The story of a young man with a dream--and the faith to see it through.
1 of 8Photography Ralph Anderson
The Bulb Hunter
It begins with a polite knock at the door. It ends with a handshake and a basketful of garden treasures, carefully dug from Southern soil. This is the story of a young man with a dream--and the faith to see it through.
Left: Daffodils planted by some long-ago gardener are colorful reminders that this was once a homeplace.
2 of 8Photography Ralph Anderson
The Southern Bulb Company
Some things have to be done while you're still young--before you realize they're probably nearly impossible. Fortunately for Southern gardeners, Chris Wiesinger, 27, was brave enough to launch a nursery, The Southern Bulb Company.
Left: Digging bulbs requires a strong back, a sharp shovel--and a good truck.
3 of 8Photography Ralph Anderson
If opening a nursery requires a leap of faith, then opening a bulb nursery is a swan dive into the abyss. You have nothing to sell for a couple of years as you gather and propagate bulbs. What keeps you going is the thrill of the hunt--dreaming about what you might unearth on back roads and byways.
Left: Chris marks a road map of heirloom bulb digs.
4 of 8Photography Ralph Anderson
For a bulb hunter like Chris, the discoveries change with the seasons. In early spring, he's on the trail of daffodils and Roman hyacinths. Later, as the soil warms, it's time for tulips and gladiolus. Summer brings rain lilies and crinums, followed by drifts of surprise lilies that pop up at the end of the season just before oxblood lilies arrive to greet the fall.
Left: This giant crinum bulb, with several smaller bulbs, is ready for dividing.
5 of 8Photography Ralph Anderson
Where the Idea Came From
Chris got the idea for this adventure while studying horticulture at Texas A&M University, where he did a business plan for a wholesale bulb company as a class project. With the help of Bill Welch, also of A&M, he later modified his plan to focus on heirloom bulbs, scarce in nurseries but abundant on old homeplaces. These bulbs are special because they are adapted to the heat and humidity of the South. What was missing was someone to find the bulbs and ask landowners for permission to share them. Chris was up for it.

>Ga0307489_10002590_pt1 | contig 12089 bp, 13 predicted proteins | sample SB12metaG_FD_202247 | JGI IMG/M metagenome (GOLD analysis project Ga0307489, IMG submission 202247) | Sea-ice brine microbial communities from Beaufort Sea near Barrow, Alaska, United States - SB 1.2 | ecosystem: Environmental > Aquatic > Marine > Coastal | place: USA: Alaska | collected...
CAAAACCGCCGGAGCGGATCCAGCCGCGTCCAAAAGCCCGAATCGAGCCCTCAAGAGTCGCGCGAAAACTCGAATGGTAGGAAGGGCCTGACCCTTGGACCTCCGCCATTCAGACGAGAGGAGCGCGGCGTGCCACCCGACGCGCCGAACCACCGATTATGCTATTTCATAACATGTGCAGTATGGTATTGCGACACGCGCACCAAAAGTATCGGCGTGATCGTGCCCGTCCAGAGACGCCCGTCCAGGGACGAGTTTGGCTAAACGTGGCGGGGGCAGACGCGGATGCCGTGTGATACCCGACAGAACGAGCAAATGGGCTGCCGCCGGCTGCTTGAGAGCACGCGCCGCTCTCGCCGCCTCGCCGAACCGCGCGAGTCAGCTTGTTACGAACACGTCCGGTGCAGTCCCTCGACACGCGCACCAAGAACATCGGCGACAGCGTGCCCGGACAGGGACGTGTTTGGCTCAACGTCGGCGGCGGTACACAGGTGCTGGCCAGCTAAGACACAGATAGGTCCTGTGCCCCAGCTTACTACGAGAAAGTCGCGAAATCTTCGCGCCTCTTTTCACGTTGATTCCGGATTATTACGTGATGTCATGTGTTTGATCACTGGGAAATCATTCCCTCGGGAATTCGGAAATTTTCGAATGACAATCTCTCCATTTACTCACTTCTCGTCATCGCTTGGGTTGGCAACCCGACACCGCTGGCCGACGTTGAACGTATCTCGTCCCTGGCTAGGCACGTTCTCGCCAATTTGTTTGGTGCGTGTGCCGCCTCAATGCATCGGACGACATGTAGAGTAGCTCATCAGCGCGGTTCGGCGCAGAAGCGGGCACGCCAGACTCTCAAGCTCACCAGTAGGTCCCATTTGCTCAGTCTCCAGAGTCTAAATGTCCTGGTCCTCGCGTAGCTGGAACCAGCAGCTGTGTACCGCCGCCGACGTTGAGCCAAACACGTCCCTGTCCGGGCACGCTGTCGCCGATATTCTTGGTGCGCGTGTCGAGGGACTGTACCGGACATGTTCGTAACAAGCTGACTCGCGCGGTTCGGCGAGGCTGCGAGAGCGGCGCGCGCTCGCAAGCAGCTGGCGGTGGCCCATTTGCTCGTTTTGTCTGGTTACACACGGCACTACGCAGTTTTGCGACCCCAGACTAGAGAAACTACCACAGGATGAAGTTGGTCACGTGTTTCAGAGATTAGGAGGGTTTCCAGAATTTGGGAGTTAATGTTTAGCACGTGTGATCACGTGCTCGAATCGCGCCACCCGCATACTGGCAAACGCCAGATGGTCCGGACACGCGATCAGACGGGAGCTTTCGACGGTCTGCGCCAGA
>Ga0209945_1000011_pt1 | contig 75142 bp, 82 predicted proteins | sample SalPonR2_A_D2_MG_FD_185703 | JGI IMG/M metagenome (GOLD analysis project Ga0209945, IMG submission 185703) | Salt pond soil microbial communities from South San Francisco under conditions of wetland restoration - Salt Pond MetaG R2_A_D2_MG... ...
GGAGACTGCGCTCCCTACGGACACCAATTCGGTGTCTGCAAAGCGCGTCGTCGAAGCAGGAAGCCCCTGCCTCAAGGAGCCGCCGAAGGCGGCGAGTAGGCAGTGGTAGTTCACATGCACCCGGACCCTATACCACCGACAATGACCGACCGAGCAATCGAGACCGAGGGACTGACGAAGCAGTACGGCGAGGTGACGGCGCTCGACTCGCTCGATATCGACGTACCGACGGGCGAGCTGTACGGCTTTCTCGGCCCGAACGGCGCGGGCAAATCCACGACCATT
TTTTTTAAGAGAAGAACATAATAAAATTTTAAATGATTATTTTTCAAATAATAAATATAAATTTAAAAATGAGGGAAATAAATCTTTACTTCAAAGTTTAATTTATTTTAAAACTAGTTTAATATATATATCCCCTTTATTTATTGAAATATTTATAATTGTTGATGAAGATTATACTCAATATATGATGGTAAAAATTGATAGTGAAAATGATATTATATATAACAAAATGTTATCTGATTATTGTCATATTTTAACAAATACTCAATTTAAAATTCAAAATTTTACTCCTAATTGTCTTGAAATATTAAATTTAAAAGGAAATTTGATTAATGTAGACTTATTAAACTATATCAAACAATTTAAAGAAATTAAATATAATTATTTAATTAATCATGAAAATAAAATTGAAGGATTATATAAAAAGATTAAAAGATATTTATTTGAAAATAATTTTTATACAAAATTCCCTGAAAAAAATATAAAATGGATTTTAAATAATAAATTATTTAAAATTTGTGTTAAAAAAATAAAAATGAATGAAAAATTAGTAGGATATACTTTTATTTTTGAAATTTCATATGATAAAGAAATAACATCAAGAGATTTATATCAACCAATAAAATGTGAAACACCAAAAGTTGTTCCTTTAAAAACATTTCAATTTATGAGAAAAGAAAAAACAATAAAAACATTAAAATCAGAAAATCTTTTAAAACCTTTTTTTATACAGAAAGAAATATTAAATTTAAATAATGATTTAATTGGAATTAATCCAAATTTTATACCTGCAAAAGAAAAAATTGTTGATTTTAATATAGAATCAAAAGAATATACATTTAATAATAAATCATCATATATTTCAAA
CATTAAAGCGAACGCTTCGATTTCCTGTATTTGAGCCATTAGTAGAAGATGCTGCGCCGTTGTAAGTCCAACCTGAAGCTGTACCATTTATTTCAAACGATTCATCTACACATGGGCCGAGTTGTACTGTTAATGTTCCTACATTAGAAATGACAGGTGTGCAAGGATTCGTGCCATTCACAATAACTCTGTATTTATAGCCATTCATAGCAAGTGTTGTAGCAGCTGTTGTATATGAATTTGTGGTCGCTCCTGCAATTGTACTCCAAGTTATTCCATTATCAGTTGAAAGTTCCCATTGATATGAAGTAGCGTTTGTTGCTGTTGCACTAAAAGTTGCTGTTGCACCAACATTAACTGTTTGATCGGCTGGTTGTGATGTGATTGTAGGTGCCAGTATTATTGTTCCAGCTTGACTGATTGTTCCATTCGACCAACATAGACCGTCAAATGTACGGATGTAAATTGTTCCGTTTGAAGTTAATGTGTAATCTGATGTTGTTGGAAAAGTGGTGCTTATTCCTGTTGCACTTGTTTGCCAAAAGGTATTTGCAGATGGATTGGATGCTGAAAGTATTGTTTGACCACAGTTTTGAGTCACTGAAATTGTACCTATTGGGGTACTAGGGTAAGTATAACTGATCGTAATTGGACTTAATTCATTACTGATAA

Left: Rows of q and 'Grand Primo' narcissus thrive at The Southern Bulb Company's farm.
6 of 8Photography Ralph Anderson
After graduation, he moved into a spartan cabin (no hot water) on a farm in Golden, Texas. Fellow cadets from the Texas A&M Corps sometimes skipped class to dig and plant bulbs with him. His buddy Brad Gaultney helped structure the business by creating a Web site and figuring out how to process orders. Whenever Chris's brother, John, wasn't flying for Delta, he'd lend a hand, as did other family members. Friends and family still offer their support.
Left: During his first year in this rural Texas cabin, Chris lived off the fish he caught in a nearby pond. His bulb hunting companion is a fine Weimaraner named Fischer.
7 of 8Photography Ralph Anderson
More than a business
Spend five minutes with Chris, and you can understand why. The Southern Bulb Company is much more than a business. It reflects Chris's approach to life. He keeps a copy of the Bible in his truck, and he says he believes that faith is not a state of mind but an action. "You have to trust that your life is going to be all right," he says.
It's with that quiet confidence and optimism that the Bulb Hunter marches forward, seeking out beautiful flowers to spread across the South.
Left: Favorite daffodil blooms from the farm include jonquils, 'Campernelle,' 'Grand Primo,' 'Texas Star,' and 'Golden Dawn.'
8 of 8Photography Ralph Anderson
For More Information
Visit www.southernbulbs.com to follow Chris's blog about his bulb hunting adventures. You can also order heirloom bulbs and botanical art.
Left: Tulipa praecox lives for the heat and humidity of the South. Chris calls this one "the Texas tulip."